I was only a few weeks into my new “ride everywhere” financial scheme when two things became apparent. The first was that I could actually get everywhere I needed to go in the same or, on some occasions, less time than it took me to drive. This was due in large part to the fact that cyclists in my State are not bound to the same laws as motorists. (There is always more than one safe, legal way through a red light!) The result, of course, was that I actually gained some free time each day by combining my workout with my commutes.

The second was that I was actually getting much more exercise by riding everywhere than I had when I had set aside specific hours for my rides. (On some days, my workout time was actually quadruple what it would have been otherwise.) In fact, it wasn’t long before my cycling had improved to such a degree that I hardly noticed that I was ascending “THE REALLY BIG HILL” until I was just a few feet from the top!
So here I am, with the medical bill fully paid, and I’m still riding just about everywhere. My only regret is that my kidneys had to be the ones to tell me that this was a good idea! But I can guarantee, I won’t need to be told twice!



The Biggest Obstacle Isn’t Found On the Road May 16, 2013

Filed under: Bicycling — acgheen @ 12:00 am
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The morning was nearly perfect.  The temperature was in the eighties and the humidity was high, but the air was still and the cloud cover sufficient to keep the sun out of my eyes.  As I rolled my bike out of the garage, I noted that my tire pressure was a little low, but quickly determined that it was sufficient for one more outing.

Despite my apparent fearlessness as a child, I had long since adopted a more mature policy of simply avoiding anything that might even vaguely resemble a road hazard.  I tried to keep my pressure in range and enjoy a smooth ride, but I felt good this morning and maybe I’d have the opportunity to make use of the lower pressure (as well as the slightly more sophisticated shock system which had come with my bike).  Today, I would ride without fear and take the obstacles I met head-on.  I would be indestructible.

It wasn’t long before I had the opportunity for which I had hoped.  I was on a downhill stretch in a new neighborhood and gathering speed at a reasonable clip when I noticed that someone had placed a rather large speed bump inconveniently near the bottom… and that a gremlin had covered the entire bump in river rock.  I tapped the brakes, but knew that I wasn’t going to be able to shave off enough speed to “ease over” the obstacle as I normally did.  I was going to have to take it head-on, full bore… fearlessly.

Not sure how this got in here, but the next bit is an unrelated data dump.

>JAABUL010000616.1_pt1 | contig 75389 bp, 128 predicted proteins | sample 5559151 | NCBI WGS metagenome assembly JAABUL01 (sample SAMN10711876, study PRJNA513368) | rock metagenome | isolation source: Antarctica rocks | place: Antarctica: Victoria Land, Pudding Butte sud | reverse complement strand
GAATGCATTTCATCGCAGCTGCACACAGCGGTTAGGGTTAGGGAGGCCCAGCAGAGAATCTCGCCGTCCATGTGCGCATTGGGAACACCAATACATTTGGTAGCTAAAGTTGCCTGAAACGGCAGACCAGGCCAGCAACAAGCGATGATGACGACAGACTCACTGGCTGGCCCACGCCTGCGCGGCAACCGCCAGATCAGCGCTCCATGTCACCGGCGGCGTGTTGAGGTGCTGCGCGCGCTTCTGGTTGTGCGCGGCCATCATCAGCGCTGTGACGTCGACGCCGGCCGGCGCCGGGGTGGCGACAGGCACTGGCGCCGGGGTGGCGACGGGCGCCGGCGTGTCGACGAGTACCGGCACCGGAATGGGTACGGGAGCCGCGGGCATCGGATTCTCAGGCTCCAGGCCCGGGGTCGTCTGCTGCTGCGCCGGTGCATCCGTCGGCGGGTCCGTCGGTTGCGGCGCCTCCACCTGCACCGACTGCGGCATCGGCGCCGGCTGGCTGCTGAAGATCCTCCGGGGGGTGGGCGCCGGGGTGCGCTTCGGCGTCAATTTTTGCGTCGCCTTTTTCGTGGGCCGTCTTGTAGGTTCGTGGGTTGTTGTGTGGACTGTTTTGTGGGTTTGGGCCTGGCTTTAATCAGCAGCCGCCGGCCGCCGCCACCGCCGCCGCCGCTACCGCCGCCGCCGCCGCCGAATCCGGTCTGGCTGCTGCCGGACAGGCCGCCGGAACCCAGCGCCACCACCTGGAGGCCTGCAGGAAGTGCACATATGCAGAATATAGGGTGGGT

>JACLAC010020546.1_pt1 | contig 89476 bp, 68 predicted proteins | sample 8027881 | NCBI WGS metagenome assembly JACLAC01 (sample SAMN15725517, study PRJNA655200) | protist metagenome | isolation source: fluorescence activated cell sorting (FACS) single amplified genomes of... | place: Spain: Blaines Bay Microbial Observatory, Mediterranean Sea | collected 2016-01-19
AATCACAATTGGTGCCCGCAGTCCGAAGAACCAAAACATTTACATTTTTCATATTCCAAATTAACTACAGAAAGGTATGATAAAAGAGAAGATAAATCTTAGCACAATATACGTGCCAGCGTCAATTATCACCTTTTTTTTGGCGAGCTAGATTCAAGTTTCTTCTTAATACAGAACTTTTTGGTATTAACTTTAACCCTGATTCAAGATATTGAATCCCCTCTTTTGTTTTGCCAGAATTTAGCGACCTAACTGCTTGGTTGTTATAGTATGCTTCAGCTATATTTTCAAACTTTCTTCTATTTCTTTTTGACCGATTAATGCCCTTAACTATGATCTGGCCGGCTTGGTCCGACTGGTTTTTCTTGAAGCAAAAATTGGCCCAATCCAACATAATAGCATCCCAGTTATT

Rising off my seat, I shifted my center of gravity forward, tucked my head down… and flew.  Right up and over the bump as though it were no more difficult than tying my shoes.  It was a moment of sheer freedom.

As I touched down, I glanced behind at my riding partner who had been able to take the bump at a more moderate speed and smiled.  I felt myself sit up a bit straighter in my seat, pleased with the knowledge that not only had I taken the obstacle with the finesse of a pro, but that someone had actually seen me do it.

We encountered our next hazard when the path we were following turned from pavement to a mixture of sand and gravel.  I could have turned back, but I was feeling fantastic and was up for more.  Standing up on my pedals and maintaining my speed, I made full use of my handlebars to guide my bike upright down the trail.  No problem here.  I had seen these rocks before and I had conquered them.

After a nice loop of a sandy trail, we headed back into town where I encountered my third big obstacle of the day.  This one turned out to be a human on a busy road.  The driver was going about 35 mph and I knew that I could sprint an easy 20 and be across the road in time without his ever even having to tap the brakes.  I took off like a shot, made it across, and had begun to pedal my way down the road when the driver hit his accelerator and paced me while blowing his horn.  I have to admit that this unsettled me and, for the next few minutes, I fumed while griping to my riding partner about discourteous drivers.

I admit that my mind was still focused on my prior encounter with the motor vehicle as we pulled up to the crosswalk and I reached for the button and did the unthinkable.  After a day of fabulous, fearless riding, I dropped my bike breaking my water bottle cage and skinning my knee, bruising my leg in five distinct places and slitting my thumb.  It wasn’t until I managed to release myself from my rather unusual pedal straps and regained control of my gripped my handlebars that I noticed the last of these injuries.  I looked down for a moment, watching as blood dripped down my grip and onto my leg.

I think I’ll leave the blood on my handlebars for a while – a reminder that the biggest threat to my safety on the road isn’t an obstacle in front of my bike, but the ones that exist within my own mind.  Next time, I’ll ride safer: not just fearless, but focused.